The results are a consequence of more complete expulsion of the moisture from the paste and thus of more effective compression of the plastics composition during the rolling-in process. During evaporation of the residual water, less porosity is engendered in the plastics layer than is the case with additional contents of organic solvents and thus a more complete sintering process is made possible by a higher proportion of PTFE particle contact surfaces. In accordance therewith, peeled surface samples are markedly tougher. Under high cavitation stress, such as occurs in shock absorbers or indeed in hydraulic pumps, the thus reinforced bond inside the layer inhibits the leaching out of surface fragments and thus increases the reliability of the components.
In addition to conventional lubricant-free applications, such as bearings, these composite materials may consequently also be used in particular in gear pumps and shock absorbers.
|Cited Patent||Filing date||Publication date||Applicant||Title|
|US4153661 *||Aug 25, 1977||May 8, 1979||Minnesota Mining And Manufacturing Company||Method of making polytetrafluoroethylene composite sheet|
|US4615854 *||Apr 30, 1984||Oct 7, 1986||Federal-Mogul Corporation||Method of making a PTFE based tape suitable for impregnation into a porous metal matrix|
|US4732818 *||Sep 29, 1986||Mar 22, 1988||Federal-Mogul Corporation||Composite bearing material with polymer filled metal matrix interlayer of distinct metal particle sizes and method of making same|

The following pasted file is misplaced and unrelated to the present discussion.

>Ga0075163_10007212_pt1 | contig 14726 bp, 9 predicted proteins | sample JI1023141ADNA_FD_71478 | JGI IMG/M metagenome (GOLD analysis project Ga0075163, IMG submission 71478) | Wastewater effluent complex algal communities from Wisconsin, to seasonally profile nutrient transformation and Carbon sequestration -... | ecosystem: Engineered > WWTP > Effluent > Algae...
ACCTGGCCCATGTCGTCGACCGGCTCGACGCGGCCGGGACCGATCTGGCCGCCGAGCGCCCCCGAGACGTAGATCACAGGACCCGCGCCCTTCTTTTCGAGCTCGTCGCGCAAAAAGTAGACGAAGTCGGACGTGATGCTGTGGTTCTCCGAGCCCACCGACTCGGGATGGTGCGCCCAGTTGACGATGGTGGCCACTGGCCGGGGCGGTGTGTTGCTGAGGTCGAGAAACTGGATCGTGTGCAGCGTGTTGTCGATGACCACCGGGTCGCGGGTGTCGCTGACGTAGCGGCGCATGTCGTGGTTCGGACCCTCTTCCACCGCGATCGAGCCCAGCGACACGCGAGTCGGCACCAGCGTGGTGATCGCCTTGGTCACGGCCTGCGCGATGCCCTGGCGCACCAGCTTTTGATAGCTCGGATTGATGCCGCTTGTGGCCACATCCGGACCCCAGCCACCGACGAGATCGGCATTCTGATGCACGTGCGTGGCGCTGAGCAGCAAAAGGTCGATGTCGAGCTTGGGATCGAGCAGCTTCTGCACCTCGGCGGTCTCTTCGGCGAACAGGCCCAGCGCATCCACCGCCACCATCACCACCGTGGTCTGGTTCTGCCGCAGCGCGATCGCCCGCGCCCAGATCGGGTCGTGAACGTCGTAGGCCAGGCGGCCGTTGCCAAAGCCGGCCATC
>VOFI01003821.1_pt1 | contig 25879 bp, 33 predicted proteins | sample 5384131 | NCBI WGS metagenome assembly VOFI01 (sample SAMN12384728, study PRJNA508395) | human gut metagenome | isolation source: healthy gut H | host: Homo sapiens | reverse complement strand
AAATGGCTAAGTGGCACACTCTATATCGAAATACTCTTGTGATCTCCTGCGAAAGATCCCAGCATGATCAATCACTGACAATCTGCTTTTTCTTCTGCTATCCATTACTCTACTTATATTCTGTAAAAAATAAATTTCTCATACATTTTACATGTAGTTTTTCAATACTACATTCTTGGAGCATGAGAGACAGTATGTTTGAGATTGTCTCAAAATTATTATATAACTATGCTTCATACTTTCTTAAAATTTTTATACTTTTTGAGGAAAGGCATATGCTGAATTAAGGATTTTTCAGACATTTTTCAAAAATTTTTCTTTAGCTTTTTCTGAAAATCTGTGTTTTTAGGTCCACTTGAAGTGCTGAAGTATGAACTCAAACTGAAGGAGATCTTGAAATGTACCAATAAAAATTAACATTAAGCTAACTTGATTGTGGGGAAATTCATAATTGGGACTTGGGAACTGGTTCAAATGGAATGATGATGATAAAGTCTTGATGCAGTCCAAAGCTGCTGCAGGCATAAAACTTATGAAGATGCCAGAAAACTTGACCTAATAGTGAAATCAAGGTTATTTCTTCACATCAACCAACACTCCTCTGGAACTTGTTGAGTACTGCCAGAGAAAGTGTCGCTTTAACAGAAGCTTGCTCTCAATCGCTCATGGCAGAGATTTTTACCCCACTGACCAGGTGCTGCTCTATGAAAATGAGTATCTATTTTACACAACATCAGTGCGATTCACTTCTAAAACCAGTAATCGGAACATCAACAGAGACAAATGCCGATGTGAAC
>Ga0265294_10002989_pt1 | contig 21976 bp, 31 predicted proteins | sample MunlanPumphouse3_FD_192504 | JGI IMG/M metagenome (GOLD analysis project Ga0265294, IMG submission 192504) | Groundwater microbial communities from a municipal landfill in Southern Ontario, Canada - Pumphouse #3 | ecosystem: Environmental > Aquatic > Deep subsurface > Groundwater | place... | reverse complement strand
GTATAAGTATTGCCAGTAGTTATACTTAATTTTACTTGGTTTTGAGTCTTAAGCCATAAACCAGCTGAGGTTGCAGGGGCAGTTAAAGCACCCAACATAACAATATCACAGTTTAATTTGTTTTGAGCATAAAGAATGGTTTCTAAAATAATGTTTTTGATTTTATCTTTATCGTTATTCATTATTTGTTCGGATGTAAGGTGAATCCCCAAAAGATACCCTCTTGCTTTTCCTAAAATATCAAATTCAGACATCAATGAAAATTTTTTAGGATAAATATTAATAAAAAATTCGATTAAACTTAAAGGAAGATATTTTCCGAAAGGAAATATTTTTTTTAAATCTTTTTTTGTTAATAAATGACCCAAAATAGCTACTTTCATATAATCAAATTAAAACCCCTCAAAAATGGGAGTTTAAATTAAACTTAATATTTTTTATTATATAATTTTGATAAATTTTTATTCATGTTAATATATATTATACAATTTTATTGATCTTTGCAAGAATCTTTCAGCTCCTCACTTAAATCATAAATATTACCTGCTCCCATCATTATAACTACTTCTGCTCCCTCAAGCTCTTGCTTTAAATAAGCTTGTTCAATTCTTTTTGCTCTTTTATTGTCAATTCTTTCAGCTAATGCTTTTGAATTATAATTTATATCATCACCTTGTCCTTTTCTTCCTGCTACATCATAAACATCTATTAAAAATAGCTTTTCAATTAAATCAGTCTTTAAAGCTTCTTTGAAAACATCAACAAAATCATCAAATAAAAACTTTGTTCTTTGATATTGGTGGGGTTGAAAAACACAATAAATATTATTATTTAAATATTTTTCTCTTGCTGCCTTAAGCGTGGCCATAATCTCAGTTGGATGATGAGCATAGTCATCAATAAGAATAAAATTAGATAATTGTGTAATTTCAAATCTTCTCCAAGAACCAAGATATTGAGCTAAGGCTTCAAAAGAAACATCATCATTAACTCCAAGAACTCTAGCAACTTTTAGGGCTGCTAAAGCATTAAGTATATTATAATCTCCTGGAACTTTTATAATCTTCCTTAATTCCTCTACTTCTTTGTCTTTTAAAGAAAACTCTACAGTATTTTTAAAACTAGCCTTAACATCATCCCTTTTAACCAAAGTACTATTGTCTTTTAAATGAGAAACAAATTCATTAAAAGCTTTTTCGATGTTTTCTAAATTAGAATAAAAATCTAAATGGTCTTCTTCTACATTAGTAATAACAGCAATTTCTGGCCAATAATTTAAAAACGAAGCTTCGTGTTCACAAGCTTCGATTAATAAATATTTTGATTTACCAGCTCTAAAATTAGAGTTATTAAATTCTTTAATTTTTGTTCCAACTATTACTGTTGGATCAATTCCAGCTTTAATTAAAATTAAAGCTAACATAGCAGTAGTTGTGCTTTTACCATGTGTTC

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|*||DE2563468A||Title not available|
|FR2563468A1 *||Title not available|
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|U.S. Classification||427/388.4, 524/805, 523/149, 264/127|
|International Classification||C10M173/00, C10M173/02, C08K3/00, C10M169/04, F16C33/20, C10N40/02, C08J5/16, B05D5/08|
|Cooperative Classification||F16C33/208, C10M2201/0623, C10M2201/041, C10M2207/288, C10M2201/0873, C10M2201/0413, C10M2201/062, C08K3/0008, C10M2215/20, C10M2201/003, C10M2201/0603, C10M2207/282, C10M2215/042, C10M2201/06, C10M2201/0853, C10M2201/084, C10M2213/0606, C10M2201/0423, C10M2213/0623, C10M2213/06, C10M2201/1053, C10N2240/02, C10M2209/109, C10M2201/0613, C10M2201/05, C10M2207/287, C10M2201/00, C10M2201/0403, C10M2201/02, C10M173/02, C10M2213/023, C10M2201/053, C10M2213/02, C10M2215/204, C10M2213/062, C10M2213/00, C10M2211/06, C10M2207/286, C10M2207/283, C10M2201/0803, B05D5/086, C10M2201/1023, F16C33/201, C10M2201/0653, C10M169/041, C10M2209/108, C10M2201/1006, C10M2217/04, C10M2201/042, C10M2201/065, C10M2201/0663, C10M2201/066, C10M2201/1033, C10M2207/289, C10M2201/18, C10M2201/0863, C10M2207/281, C10M2213/04, C10M2213/043, C10M2201/0433, C10M2201/123|
|European Classification||F16C33/20B, C08K3/00P, C10M169/04B, C10M173/02, B05D5/08C3|
|Aug 25, 1997||AS||Assignment|
Owner name: GLYCO-METALL-WERKE GLYCO B.V. & CO. KG, GERMANY
Free format text: ASSIGNMENT OF ASSIGNORS INTEREST;ASSIGNORS:ADAM, ACHIM;MANN, HORST;FUCHSBERGER, STEFAN;REEL/FRAME:008890/0594
Effective date: 19970819
|Mar 21, 2001||AS||Assignment|
|Dec 30, 2002||FPAY||Fee payment|
Year of fee payment: 4
|Feb 20, 2007||FPAY||Fee payment|
Year of fee payment: 8
|Feb 18, 2011||FPAY||Fee payment|
Year of fee payment: 12